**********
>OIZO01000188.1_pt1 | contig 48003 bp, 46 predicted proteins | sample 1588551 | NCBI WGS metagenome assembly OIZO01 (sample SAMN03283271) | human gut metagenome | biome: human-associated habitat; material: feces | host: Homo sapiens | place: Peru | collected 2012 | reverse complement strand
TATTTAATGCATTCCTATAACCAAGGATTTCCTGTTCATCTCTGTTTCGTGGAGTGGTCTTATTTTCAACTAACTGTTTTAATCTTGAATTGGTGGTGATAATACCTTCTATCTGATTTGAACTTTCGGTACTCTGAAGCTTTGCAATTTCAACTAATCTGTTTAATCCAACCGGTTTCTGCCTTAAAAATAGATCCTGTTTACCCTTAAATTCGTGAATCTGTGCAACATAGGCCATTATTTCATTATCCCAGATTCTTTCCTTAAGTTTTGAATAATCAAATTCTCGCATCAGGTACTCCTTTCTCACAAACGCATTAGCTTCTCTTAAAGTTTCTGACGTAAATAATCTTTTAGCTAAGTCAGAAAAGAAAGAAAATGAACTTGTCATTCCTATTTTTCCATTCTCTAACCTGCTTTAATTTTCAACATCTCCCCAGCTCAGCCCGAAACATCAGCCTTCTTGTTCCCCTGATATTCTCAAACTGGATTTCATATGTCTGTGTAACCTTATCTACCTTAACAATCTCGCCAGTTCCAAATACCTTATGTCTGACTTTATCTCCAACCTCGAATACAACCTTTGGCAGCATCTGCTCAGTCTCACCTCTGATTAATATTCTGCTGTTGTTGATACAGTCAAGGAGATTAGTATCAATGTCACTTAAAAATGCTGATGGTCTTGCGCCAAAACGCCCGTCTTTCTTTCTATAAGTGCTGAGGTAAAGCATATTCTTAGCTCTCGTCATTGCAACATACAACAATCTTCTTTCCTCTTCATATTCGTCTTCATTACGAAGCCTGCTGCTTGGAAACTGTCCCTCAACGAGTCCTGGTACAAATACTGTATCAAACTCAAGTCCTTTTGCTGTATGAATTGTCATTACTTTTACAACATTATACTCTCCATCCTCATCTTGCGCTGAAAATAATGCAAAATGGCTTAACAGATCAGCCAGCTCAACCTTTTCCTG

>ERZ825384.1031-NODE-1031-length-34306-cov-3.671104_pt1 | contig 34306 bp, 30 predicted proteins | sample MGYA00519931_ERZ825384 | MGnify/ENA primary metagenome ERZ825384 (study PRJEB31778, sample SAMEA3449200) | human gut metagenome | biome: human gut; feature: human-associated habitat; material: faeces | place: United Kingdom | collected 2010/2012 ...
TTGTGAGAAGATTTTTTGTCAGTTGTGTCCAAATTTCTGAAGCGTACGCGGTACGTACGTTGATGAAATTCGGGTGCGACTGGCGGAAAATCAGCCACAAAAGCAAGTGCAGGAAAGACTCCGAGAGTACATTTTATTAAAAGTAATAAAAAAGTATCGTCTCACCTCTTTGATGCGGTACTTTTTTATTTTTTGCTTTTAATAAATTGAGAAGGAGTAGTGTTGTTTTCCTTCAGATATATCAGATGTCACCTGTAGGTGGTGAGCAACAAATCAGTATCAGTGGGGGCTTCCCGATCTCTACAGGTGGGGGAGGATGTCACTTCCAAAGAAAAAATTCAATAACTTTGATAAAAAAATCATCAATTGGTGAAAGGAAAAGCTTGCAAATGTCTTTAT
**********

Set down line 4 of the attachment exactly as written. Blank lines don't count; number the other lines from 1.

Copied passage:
TTGTGAGAAGATTTTTTGTCAGTTGTGTCCAAATTTCTGAAGCGTACGCGGTACGTACGTTGATGAAATTCGGGTGCGACTGGCGGAAAATCAGCCACAAAAGCAAGTGCAGGAAAGACTCCGAGAGTACATTTTATTAAAAGTAATAAAAAAGTATCGTCTCACCTCTTTGATGCGGTACTTTTTTATTTTTTGCTTTTAATAAATTGAGAAGGAGTAGTGTTGTTTTCCTTCAGATATATCAGATGTCACCTGTAGGTGGTGAGCAACAAATCAGTATCAGTGGGGGCTTCCCGATCTCTACAGGTGGGGGAGGATGTCACTTCCAAAGAAAAAATTCAATAACTTTGATAAAAAAATCATCAATTGGTGAAAGGAAAAGCTTGCAAATGTCTTTAT